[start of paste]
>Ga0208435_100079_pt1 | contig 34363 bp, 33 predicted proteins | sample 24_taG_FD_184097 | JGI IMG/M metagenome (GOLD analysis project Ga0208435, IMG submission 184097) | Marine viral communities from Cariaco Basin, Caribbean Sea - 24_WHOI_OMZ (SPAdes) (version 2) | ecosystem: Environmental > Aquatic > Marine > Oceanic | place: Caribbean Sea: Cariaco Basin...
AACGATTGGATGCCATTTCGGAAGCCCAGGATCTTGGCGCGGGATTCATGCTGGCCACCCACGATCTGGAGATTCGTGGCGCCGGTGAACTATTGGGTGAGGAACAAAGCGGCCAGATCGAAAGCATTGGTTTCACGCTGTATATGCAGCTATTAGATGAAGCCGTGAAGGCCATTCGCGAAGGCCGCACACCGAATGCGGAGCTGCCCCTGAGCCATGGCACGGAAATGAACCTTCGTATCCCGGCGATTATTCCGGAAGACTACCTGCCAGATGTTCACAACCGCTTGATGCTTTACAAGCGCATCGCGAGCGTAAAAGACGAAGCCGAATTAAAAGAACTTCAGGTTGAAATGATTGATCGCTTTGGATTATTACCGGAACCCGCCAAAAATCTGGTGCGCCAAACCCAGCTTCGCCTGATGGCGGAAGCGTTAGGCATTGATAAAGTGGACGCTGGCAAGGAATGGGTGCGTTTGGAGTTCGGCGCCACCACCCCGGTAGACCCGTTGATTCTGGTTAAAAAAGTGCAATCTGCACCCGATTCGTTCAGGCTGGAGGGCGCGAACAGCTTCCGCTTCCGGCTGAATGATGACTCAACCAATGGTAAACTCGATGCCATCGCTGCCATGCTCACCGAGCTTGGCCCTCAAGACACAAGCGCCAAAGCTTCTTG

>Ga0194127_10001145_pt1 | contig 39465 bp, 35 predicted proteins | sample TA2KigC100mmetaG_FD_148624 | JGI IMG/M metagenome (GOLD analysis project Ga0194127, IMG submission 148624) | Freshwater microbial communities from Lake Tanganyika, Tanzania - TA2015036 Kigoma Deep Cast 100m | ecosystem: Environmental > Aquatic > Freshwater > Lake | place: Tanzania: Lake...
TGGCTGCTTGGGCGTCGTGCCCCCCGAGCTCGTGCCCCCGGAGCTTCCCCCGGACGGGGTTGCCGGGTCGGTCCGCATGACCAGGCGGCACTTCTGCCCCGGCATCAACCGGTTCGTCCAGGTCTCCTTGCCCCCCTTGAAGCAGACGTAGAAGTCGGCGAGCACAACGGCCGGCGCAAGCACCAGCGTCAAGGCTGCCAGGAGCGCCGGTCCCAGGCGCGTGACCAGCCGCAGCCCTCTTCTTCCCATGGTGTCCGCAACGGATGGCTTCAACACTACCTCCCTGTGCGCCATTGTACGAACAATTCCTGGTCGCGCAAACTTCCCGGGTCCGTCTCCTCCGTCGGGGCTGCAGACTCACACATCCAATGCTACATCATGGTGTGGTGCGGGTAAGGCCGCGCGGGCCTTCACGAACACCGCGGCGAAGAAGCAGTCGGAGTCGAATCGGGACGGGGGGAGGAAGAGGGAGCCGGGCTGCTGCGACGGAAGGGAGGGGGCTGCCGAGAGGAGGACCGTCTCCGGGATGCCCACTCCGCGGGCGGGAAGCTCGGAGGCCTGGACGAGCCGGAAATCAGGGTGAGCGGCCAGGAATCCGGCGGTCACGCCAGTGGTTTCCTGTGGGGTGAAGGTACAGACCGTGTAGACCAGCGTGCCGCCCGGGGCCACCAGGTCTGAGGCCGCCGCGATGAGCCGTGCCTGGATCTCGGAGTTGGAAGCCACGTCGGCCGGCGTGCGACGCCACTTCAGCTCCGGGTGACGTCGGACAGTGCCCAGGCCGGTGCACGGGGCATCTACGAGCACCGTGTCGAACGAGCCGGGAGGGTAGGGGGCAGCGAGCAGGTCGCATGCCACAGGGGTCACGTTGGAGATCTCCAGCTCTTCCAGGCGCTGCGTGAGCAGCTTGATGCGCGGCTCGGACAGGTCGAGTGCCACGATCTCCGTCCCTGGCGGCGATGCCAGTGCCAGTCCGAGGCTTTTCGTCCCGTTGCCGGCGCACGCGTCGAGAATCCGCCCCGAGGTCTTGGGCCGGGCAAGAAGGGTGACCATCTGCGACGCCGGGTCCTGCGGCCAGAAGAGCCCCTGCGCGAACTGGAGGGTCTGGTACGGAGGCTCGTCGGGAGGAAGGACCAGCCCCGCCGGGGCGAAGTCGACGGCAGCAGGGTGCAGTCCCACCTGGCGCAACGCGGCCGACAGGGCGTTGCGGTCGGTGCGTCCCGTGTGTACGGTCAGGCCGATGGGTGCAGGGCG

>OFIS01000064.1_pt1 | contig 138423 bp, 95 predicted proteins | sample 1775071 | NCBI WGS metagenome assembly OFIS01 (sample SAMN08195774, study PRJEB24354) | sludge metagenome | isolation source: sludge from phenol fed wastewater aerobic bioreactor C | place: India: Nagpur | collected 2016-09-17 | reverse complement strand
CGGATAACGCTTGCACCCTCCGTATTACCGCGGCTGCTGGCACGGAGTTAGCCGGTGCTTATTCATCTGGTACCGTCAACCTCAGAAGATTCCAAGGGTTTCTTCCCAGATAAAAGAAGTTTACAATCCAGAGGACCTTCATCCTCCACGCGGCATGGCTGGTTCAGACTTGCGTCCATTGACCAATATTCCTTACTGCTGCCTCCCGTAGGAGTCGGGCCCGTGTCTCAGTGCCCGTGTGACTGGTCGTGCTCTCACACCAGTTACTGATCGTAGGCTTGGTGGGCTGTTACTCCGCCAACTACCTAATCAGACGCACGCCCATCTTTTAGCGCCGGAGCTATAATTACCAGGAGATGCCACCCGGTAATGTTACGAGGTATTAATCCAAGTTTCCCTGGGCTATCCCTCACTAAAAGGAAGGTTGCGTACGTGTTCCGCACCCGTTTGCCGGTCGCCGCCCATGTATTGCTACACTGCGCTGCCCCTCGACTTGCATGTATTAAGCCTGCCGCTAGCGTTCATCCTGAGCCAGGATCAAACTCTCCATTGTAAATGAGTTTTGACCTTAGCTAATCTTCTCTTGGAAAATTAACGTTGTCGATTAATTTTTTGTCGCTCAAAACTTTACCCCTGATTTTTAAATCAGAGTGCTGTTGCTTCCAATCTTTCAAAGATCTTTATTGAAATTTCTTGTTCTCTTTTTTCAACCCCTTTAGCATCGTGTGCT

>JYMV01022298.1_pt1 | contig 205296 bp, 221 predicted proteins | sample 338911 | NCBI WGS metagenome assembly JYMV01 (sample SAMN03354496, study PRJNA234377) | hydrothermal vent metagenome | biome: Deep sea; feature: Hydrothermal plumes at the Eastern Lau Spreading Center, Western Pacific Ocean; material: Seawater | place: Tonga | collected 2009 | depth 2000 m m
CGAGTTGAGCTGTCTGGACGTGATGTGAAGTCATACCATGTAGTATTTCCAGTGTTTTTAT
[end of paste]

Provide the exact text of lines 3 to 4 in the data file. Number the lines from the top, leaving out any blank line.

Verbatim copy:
>Ga0194127_10001145_pt1 | contig 39465 bp, 35 predicted proteins | sample TA2KigC100mmetaG_FD_148624 | JGI IMG/M metagenome (GOLD analysis project Ga0194127, IMG submission 148624) | Freshwater microbial communities from Lake Tanganyika, Tanzania - TA2015036 Kigoma Deep Cast 100m | ecosystem: Environmental > Aquatic > Freshwater > Lake | place: Tanzania: Lake...
TGGCTGCTTGGGCGTCGTGCCCCCCGAGCTCGTGCCCCCGGAGCTTCCCCCGGACGGGGTTGCCGGGTCGGTCCGCATGACCAGGCGGCACTTCTGCCCCGGCATCAACCGGTTCGTCCAGGTCTCCTTGCCCCCCTTGAAGCAGACGTAGAAGTCGGCGAGCACAACGGCCGGCGCAAGCACCAGCGTCAAGGCTGCCAGGAGCGCCGGTCCCAGGCGCGTGACCAGCCGCAGCCCTCTTCTTCCCATGGTGTCCGCAACGGATGGCTTCAACACTACCTCCCTGTGCGCCATTGTACGAACAATTCCTGGTCGCGCAAACTTCCCGGGTCCGTCTCCTCCGTCGGGGCTGCAGACTCACACATCCAATGCTACATCATGGTGTGGTGCGGGTAAGGCCGCGCGGGCCTTCACGAACACCGCGGCGAAGAAGCAGTCGGAGTCGAATCGGGACGGGGGGAGGAAGAGGGAGCCGGGCTGCTGCGACGGAAGGGAGGGGGCTGCCGAGAGGAGGACCGTCTCCGGGATGCCCACTCCGCGGGCGGGAAGCTCGGAGGCCTGGACGAGCCGGAAATCAGGGTGAGCGGCCAGGAATCCGGCGGTCACGCCAGTGGTTTCCTGTGGGGTGAAGGTACAGACCGTGTAGACCAGCGTGCCGCCCGGGGCCACCAGGTCTGAGGCCGCCGCGATGAGCCGTGCCTGGATCTCGGAGTTGGAAGCCACGTCGGCCGGCGTGCGACGCCACTTCAGCTCCGGGTGACGTCGGACAGTGCCCAGGCCGGTGCACGGGGCATCTACGAGCACCGTGTCGAACGAGCCGGGAGGGTAGGGGGCAGCGAGCAGGTCGCATGCCACAGGGGTCACGTTGGAGATCTCCAGCTCTTCCAGGCGCTGCGTGAGCAGCTTGATGCGCGGCTCGGACAGGTCGAGTGCCACGATCTCCGTCCCTGGCGGCGATGCCAGTGCCAGTCCGAGGCTTTTCGTCCCGTTGCCGGCGCACGCGTCGAGAATCCGCCCCGAGGTCTTGGGCCGGGCAAGAAGGGTGACCATCTGCGACGCCGGGTCCTGCGGCCAGAAGAGCCCCTGCGCGAACTGGAGGGTCTGGTACGGAGGCTCGTCGGGAGGAAGGACCAGCCCCGCCGGGGCGAAGTCGACGGCAGCAGGGTGCAGTCCCACCTGGCGCAACGCGGCCGACAGGGCGTTGCGGTCGGTGCGTCCCGTGTGTACGGTCAGGCCGATGGGTGCAGGGCG